• Research

    Mayo Clinic Begins Development of Zika Virus Vaccine

Mayo Clinic’s Vaccine Research Group will begin work on developing a vaccine to protect against the Zika virus, according to Mayo vaccinologist Gregory Poland, M.D.

Gregory Poland, M.D.
Gregory Poland, M.D.

“My team is starting on this immediately,” says Dr. Poland. “We will be collaborating with the Butantan Institute in Brazil and its director Jorge Kalil, M.D., Ph.D. They are the largest immunobiology lab in Latin America and produce 90 percent of the vaccines in Brazil. “

“We are very pleased to be working with Mayo Clinic on this urgent project,” says Dr. Kalil. “We hope to find an answer to this growing problem.”

According to the Centers for Disease Control and Prevention the virus, carried and spread by mosquitos, is believed to have been the cause of an increased level of birth defects, specifically microcephaly – infants with smaller than normal heads – and Guillain-Barré syndrome. It was first reported in Brazil in 2015 and has spread to many countries in Latin America. It was previously active in Asia, Africa and the Pacific Islands.

The Mayo Clinic Vaccine Research Group has been active in advancing discoveries in influenza, rubella, measles and smallpox. There is currently no vaccine for the Zika virus and no treatment for stemming potential birth defects once a woman has been infected.

Jorge Kalil, M.D., Ph.D.
Jorge Kalil, M.D., Ph.D.

“My lab designed a way to identify the pieces of a virus that our immune cells respond to and develop immunity against,” says Dr. Poland. “We’ve done that with measles and smallpox. We’ll use that same platform to develop a zika vaccine.”

The Mayo team will use a mass spectrometry approach to study human cells infected with the virus. As the cells process and break down the virus into component pieces, says Dr. Poland, the researchers use mass spec to pull out and identify an array of peptides. The Vaccine Research Group developed a methodology to identify the components that a T-cell sees. That’s the immune system’s primary defensive cell. The team then uses that information about the peptides to reverse engineer a vaccine.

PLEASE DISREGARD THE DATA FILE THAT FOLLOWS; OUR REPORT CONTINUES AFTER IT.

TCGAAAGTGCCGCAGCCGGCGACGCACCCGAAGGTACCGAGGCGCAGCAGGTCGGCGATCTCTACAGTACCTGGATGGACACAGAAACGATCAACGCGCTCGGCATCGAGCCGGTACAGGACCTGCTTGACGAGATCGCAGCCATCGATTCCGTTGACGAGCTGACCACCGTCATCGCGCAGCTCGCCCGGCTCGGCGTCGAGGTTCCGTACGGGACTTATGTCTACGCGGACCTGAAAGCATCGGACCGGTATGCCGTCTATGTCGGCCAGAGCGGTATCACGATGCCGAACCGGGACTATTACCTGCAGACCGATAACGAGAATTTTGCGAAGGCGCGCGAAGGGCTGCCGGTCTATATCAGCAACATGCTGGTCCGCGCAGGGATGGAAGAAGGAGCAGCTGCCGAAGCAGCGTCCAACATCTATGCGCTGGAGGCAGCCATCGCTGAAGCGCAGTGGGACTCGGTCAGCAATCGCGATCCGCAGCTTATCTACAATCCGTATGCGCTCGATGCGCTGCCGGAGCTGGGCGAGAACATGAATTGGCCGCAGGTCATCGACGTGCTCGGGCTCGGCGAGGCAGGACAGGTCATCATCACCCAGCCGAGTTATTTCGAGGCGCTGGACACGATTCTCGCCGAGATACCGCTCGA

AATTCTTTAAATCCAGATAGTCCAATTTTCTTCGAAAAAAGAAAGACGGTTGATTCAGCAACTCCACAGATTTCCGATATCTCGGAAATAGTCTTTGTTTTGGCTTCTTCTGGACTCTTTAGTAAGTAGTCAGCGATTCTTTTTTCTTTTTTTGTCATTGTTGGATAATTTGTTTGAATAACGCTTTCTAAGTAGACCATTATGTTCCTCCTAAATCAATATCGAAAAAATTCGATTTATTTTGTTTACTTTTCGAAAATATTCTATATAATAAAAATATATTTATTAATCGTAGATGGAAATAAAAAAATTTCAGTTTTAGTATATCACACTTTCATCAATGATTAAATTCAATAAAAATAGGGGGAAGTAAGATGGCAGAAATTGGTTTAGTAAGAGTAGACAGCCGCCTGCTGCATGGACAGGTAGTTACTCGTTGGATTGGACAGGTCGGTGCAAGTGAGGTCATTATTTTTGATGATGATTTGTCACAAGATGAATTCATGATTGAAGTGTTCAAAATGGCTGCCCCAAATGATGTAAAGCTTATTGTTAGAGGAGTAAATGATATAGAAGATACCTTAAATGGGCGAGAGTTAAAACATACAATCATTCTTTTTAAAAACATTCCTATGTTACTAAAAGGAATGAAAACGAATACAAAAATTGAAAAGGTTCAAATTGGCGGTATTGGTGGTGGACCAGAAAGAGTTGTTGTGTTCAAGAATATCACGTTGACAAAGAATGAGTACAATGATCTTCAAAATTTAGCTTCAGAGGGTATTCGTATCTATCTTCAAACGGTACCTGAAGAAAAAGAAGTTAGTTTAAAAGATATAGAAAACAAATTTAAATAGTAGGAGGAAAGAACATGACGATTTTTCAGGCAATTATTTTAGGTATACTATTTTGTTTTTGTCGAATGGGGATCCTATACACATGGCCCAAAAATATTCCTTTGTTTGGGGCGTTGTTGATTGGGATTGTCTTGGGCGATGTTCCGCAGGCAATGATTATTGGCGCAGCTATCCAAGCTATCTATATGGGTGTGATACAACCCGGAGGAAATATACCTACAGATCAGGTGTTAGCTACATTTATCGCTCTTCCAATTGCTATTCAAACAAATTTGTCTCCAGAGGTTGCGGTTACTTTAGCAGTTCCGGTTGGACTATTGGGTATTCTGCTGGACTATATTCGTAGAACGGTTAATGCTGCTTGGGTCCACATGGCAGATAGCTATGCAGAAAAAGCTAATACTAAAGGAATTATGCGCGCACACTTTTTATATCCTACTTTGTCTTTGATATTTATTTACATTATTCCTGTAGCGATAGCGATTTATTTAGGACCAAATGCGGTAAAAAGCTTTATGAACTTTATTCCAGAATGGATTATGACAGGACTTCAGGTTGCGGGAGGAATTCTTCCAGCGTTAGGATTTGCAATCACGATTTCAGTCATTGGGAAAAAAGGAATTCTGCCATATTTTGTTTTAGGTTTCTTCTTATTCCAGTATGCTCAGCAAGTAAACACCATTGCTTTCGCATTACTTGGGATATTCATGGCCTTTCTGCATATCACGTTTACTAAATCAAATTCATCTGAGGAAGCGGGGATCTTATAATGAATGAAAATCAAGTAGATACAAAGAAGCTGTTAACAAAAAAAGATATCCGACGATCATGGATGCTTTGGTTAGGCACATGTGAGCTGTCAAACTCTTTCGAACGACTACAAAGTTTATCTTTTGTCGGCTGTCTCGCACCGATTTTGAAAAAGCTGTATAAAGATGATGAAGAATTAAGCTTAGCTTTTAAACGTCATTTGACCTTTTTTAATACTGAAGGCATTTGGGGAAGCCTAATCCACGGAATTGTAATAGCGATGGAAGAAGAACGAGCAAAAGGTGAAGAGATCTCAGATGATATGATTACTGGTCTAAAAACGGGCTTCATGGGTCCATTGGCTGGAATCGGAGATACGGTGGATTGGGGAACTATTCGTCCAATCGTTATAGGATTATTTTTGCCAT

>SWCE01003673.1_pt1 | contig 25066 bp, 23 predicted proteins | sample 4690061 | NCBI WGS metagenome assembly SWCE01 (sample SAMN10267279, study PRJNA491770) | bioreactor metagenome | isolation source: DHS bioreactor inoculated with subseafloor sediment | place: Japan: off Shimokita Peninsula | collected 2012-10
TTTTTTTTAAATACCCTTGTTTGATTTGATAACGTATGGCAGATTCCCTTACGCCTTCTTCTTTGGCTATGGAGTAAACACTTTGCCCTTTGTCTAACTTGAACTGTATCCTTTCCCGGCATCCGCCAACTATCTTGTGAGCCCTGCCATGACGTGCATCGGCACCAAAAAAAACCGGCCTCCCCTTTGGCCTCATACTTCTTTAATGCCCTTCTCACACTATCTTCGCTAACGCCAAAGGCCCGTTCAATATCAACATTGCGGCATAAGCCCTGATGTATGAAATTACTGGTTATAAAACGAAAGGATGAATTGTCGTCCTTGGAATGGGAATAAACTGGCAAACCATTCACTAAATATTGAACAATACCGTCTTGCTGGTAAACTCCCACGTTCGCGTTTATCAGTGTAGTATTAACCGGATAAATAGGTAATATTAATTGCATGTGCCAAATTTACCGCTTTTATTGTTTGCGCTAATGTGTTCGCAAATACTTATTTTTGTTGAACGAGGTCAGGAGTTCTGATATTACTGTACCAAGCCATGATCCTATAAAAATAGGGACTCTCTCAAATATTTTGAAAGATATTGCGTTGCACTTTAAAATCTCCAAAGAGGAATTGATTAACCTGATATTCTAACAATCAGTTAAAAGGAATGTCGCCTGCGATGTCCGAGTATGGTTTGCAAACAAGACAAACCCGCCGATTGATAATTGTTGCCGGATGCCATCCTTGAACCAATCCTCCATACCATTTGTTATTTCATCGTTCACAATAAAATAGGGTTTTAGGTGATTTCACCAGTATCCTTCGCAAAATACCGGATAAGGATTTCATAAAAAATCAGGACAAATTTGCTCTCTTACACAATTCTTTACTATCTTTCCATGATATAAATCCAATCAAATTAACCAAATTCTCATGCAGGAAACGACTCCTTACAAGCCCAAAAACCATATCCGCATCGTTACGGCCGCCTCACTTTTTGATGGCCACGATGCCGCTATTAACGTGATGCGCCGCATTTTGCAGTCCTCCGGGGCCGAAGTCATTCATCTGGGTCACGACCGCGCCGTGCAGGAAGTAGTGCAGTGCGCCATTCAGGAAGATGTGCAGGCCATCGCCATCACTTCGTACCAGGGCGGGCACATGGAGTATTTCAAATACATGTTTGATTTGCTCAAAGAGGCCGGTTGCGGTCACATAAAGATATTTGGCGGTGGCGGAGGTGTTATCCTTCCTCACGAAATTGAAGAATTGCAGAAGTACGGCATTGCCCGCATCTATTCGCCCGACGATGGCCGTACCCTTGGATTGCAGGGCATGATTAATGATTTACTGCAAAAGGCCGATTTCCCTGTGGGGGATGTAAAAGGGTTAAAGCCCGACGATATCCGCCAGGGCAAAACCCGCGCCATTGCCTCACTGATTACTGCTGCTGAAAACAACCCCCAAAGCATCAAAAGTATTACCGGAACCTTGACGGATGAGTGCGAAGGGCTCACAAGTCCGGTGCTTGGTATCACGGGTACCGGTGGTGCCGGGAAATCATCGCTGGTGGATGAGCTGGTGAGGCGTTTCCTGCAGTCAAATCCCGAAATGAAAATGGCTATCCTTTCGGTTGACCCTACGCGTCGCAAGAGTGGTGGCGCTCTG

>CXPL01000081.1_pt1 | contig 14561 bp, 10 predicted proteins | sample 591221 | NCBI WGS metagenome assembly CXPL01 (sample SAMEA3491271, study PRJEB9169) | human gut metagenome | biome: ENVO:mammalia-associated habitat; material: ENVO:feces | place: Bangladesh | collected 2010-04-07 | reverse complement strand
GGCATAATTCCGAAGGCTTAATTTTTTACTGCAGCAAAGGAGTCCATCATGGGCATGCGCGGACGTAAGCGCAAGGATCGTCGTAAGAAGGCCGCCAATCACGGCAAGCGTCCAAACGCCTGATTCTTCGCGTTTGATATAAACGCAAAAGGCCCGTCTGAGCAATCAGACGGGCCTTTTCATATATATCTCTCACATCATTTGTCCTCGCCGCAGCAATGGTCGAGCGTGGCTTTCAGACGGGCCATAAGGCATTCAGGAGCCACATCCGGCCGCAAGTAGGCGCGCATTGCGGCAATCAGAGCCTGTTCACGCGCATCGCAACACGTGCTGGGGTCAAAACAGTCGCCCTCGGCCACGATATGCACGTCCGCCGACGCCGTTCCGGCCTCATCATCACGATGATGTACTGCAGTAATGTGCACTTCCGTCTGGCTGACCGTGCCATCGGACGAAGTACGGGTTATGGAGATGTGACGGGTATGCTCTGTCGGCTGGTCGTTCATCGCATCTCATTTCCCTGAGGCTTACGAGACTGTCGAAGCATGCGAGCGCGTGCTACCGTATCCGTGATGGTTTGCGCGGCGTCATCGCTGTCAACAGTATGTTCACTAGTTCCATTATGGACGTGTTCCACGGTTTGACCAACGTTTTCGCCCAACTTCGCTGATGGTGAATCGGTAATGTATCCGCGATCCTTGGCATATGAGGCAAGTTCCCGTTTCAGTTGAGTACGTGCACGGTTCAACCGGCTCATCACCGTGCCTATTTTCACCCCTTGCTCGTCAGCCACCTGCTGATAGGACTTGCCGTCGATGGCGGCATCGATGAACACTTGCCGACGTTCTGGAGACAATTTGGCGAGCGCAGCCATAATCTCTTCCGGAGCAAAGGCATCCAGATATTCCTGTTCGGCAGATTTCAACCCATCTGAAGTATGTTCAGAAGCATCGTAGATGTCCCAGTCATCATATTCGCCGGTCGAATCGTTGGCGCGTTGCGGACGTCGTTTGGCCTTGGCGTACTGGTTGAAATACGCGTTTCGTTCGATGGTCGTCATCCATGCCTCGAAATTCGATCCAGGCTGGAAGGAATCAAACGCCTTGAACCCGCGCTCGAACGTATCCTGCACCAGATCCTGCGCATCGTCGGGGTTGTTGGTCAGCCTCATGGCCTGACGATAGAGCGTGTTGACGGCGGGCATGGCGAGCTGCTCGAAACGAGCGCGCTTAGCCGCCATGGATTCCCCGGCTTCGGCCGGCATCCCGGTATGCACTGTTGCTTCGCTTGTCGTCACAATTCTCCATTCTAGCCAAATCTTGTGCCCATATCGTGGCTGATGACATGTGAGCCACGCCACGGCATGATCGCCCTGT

Dr. Poland says developing a peptide-based vaccine has its pros and cons.

“Humans don’t respond well to peptide vaccines so we will package the vaccine with an adjuvant to enhance the process. We are currently working with the Karolinska Institiutet to develop packaging using nanoparticles. That may be an option. If not, we will probably use a chemical adjuvant.”

The advantage?

“If we are right, it will be a very easy and inexpensive vaccine to make. There’ll be no contraindications or risks as with a live virus vaccine and this will be easy to transport, won’t need refrigeration and will have a long shelf life. You can store peptides almost forever and reconstitute them when the vaccine is needed.”

Dr. Poland says that will be handy as the Zika virus flares up in a population and then moves on, so when and how any vaccine would be deployed is still being discussed.

March 8, 2016